Jogging after pregnancy: what’s important

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Many women suffer from urinary incontinence, prolapse complaints, and so on while jogging. Petra Wagner shows you how running gradually becomes fitness training for your pelvic floor.

Rule of thumb and well-being

After pregnancy and childbirth, many women like to try jogging to get back into sports and fitness. However, precisely here lies great uncertainty as to when and whether jogging again is sensible and healthy.

Rule of thumb

Jogging at least 2-3 months after the birth and intensive training 4-6 months after the birth are OK.

Feel-good rule

As soon as you can walk at a brisk pace for a longer period of time, feel fit, and the pelvic floor has regained its elasticity, you can try jogging again.

My tip: it’s better to start somewhat later than too soon in order to give the regeneration process time.
Petra Wagner

This «waiting period» is necessary because the hormonal changes led to a loosening of the connective tissue, which first needs to regenerate.

Find your own centre again

It is an undisputed fact that the pelvic floor is severely stressed and strained by what are probably the most intensive events in a woman's life – pregnancy and childbirth. As a result, these changes often lead to bladder weakness and the tendency towards prolapse. The unfavourable posture and movement patterns developed during pregnancy – pronounced hollow back due to the growing belly – will remain even after the birth. Lower back pain and a poor posture are pre-programmed.

The heavy strain on the pelvic floor combined with postural misalignment is particularly disadvantageous.

Timing is everything

Recommendations to permanently tense the pelvic floor while running are definitely outdated! Tensing and relaxing to the rhythm of movement is required. This involves rhythmically activating the three-layer pelvic floor muscles – including massaging the pelvic organs! The pelvic floor also transmits important impulses to erect the pelvis and thus ensure the stability of the pelvis and spine during the floor loading phase – be it running or climbing the stairs. Walking and running - when correctly executed - naturally improve the speed of control and elasticity of the pelvic floor.

At a walking pace, the pelvic floor acts like a conductor; orchestrating the abdominal, hip, and back muscles.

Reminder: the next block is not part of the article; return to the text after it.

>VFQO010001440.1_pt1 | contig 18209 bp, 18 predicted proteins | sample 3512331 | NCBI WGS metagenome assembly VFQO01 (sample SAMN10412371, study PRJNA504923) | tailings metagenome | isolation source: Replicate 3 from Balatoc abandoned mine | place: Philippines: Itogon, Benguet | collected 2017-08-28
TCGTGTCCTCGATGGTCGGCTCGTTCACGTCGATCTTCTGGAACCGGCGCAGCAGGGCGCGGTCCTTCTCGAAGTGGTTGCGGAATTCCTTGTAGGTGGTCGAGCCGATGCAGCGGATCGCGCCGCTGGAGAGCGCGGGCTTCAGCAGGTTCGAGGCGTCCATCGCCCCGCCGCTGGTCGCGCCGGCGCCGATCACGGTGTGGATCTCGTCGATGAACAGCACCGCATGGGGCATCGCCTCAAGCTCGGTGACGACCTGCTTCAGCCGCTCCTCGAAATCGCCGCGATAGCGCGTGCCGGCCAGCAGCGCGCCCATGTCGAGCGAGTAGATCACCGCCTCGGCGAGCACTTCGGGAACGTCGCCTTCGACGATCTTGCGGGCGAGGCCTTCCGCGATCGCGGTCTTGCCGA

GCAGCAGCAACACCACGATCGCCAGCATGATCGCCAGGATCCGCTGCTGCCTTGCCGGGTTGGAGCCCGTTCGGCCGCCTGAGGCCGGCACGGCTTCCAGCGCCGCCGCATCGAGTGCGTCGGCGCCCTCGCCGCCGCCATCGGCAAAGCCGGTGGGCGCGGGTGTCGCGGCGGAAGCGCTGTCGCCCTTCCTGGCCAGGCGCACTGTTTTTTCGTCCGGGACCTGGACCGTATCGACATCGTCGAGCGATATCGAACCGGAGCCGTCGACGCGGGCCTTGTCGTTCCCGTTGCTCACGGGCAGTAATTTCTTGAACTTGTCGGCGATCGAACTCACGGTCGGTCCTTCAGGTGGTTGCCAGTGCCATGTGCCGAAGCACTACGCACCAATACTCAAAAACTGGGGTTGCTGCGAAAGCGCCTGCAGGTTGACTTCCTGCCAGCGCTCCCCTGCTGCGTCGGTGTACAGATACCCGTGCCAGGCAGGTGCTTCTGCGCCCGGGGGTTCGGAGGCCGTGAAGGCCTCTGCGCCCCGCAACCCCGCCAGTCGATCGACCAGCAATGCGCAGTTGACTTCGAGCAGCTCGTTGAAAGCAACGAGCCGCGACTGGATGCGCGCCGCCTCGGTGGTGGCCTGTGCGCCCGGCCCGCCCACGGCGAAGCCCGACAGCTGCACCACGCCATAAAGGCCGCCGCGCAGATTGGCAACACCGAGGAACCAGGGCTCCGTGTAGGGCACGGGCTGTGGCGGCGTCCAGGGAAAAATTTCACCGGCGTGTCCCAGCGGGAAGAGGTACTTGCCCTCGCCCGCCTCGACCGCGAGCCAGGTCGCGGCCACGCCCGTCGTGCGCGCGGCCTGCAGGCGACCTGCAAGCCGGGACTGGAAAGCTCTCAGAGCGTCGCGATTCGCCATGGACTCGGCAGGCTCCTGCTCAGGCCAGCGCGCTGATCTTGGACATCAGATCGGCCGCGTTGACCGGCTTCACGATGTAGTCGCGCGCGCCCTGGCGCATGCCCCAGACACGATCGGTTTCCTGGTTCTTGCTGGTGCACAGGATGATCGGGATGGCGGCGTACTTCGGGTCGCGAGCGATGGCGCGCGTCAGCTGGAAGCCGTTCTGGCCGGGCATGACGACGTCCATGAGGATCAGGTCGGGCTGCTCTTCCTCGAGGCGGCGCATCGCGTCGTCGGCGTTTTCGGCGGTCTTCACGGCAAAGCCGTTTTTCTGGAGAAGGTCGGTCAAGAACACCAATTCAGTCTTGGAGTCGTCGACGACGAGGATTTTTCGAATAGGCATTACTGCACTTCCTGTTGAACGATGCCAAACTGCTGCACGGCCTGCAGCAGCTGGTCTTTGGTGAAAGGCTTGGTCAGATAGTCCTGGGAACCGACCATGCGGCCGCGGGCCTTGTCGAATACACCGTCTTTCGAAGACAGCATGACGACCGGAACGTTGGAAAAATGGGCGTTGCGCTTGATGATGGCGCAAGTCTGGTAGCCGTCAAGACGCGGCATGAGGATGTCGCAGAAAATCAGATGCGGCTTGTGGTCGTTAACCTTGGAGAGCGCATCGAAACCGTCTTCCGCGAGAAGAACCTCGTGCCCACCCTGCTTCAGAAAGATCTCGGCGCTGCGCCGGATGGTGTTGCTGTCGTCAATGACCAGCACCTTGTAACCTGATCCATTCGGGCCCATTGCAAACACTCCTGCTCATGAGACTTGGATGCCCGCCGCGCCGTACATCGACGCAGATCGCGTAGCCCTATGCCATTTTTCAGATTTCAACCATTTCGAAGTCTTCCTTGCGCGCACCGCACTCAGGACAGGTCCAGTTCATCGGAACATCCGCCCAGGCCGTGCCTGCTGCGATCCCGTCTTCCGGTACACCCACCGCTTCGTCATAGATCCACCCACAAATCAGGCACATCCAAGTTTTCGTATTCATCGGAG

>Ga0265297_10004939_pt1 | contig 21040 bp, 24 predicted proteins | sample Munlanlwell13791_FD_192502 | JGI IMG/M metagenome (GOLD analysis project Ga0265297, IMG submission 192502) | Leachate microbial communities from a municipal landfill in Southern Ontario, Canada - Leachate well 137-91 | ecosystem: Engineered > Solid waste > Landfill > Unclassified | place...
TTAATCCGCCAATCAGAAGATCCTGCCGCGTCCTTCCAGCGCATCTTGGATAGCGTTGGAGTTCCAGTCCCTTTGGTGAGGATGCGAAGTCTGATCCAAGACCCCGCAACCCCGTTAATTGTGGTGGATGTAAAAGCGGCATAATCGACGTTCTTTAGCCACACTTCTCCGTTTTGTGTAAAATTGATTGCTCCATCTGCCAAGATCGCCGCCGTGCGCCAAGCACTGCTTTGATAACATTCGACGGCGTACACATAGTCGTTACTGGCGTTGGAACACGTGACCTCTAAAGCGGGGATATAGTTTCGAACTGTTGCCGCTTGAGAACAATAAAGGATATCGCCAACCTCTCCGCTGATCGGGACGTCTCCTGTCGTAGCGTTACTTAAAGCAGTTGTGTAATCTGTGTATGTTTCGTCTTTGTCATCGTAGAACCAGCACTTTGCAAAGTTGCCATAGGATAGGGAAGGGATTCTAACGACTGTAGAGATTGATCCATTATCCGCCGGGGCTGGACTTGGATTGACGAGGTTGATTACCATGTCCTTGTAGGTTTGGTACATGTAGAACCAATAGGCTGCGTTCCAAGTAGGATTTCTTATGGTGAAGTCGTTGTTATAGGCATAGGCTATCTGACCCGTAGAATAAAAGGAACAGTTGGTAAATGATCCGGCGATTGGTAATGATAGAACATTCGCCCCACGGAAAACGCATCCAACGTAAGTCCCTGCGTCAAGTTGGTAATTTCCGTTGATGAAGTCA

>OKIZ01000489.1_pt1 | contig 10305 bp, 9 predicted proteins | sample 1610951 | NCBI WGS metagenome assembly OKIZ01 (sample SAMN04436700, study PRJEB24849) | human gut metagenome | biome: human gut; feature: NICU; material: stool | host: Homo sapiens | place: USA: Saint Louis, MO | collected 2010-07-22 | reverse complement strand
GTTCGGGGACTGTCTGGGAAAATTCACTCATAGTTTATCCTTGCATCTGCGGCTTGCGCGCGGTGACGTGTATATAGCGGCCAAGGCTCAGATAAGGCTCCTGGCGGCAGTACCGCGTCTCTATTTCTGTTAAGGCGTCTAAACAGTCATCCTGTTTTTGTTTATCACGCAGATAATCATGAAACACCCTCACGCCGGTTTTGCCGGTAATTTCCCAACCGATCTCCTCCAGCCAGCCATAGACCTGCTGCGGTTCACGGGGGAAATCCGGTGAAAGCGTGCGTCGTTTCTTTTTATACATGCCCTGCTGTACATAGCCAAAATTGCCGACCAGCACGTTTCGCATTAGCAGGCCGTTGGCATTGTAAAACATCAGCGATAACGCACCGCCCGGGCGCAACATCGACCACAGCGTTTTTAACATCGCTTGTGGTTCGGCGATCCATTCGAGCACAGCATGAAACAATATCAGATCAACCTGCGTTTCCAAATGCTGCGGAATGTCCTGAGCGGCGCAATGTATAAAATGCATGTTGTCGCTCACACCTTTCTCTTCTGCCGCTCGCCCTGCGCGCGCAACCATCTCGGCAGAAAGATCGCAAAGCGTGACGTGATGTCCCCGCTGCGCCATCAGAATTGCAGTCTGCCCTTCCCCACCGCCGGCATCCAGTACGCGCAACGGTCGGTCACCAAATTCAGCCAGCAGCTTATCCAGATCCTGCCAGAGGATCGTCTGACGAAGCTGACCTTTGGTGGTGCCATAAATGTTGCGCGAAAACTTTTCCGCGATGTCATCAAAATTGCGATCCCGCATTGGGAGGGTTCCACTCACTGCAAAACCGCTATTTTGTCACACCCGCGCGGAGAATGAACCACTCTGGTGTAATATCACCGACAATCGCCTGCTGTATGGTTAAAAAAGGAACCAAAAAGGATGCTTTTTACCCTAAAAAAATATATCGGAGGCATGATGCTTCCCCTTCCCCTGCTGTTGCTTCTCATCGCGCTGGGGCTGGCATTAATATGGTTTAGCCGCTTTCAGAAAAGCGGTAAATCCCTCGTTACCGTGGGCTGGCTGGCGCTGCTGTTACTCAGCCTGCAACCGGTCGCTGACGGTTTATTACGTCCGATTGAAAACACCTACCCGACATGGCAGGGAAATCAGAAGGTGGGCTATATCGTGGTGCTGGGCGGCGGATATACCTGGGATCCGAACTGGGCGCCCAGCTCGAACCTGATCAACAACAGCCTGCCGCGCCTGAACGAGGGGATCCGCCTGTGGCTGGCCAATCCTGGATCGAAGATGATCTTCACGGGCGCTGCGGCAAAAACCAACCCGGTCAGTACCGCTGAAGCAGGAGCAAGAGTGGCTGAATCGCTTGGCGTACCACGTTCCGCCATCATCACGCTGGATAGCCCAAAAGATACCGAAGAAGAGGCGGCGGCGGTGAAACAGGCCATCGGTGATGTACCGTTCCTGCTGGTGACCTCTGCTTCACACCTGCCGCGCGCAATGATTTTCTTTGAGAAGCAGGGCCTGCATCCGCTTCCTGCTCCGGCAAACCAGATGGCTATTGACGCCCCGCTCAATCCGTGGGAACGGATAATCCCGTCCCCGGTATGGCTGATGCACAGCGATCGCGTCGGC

Too little basic tension leads to a loss of strength and speed, too much to constipation and haemorrhoids. This fine interaction during walking and running has a significant influence on continence. Tensing and releasing at the right moment – that's what matters. Timing is everything!

Exercise «Pelvic floor rocket»


  • you will discover an impulse movement in your step and increase the stability and dynamics in your pelvis at the same time.
  • feel more lightness in the way you move.

Here’s how:

Jjump to your feet from a ball seat with an «explosive» impulse to your pelvic floor. If you don’t have a ball seat, put a small, slightly inflated ball on a chair and sit on it.

  1. Sit upright on the sit bones on the front third of the chair.
  2. Feet, knees and hips must form two parallel lines.
  3. Bounce a few times and on 1-2-3 – jump to your feet!
  4. Pull the two sit bones together, as if attracted by a magnetic impulse, and take off like a rocket.


  • for 2-3 minutes
  • mornings and evenings



  • Sit on your fingers – between your bottom and the ball – to boost the impulse action when you leap to your feet.
  • Integrate this action into your everyday life – every time you get up from your office chair, from lunch or the toilet.
  • If you want to practise rhythmic timing, you can also do the exercise on the stairs, preferably when going downstairs: at the same time as you place your foot on the next lower step, briefly tense the pelvic floor.

Take Home Message

The pelvic floor is designed to work under pressure in everyday life. The decisive impulse in the pelvic floor needs to be trained, timed, and integrated into everyday life. With a bit of practice, you will succeed and lift the treasure in the pelvic floor. If that's not good news for us women, what is?!

So, ladies, first go on a «treasure hunt», then put on your running shoes and get going!

This article is brought to you by «Medical Running».

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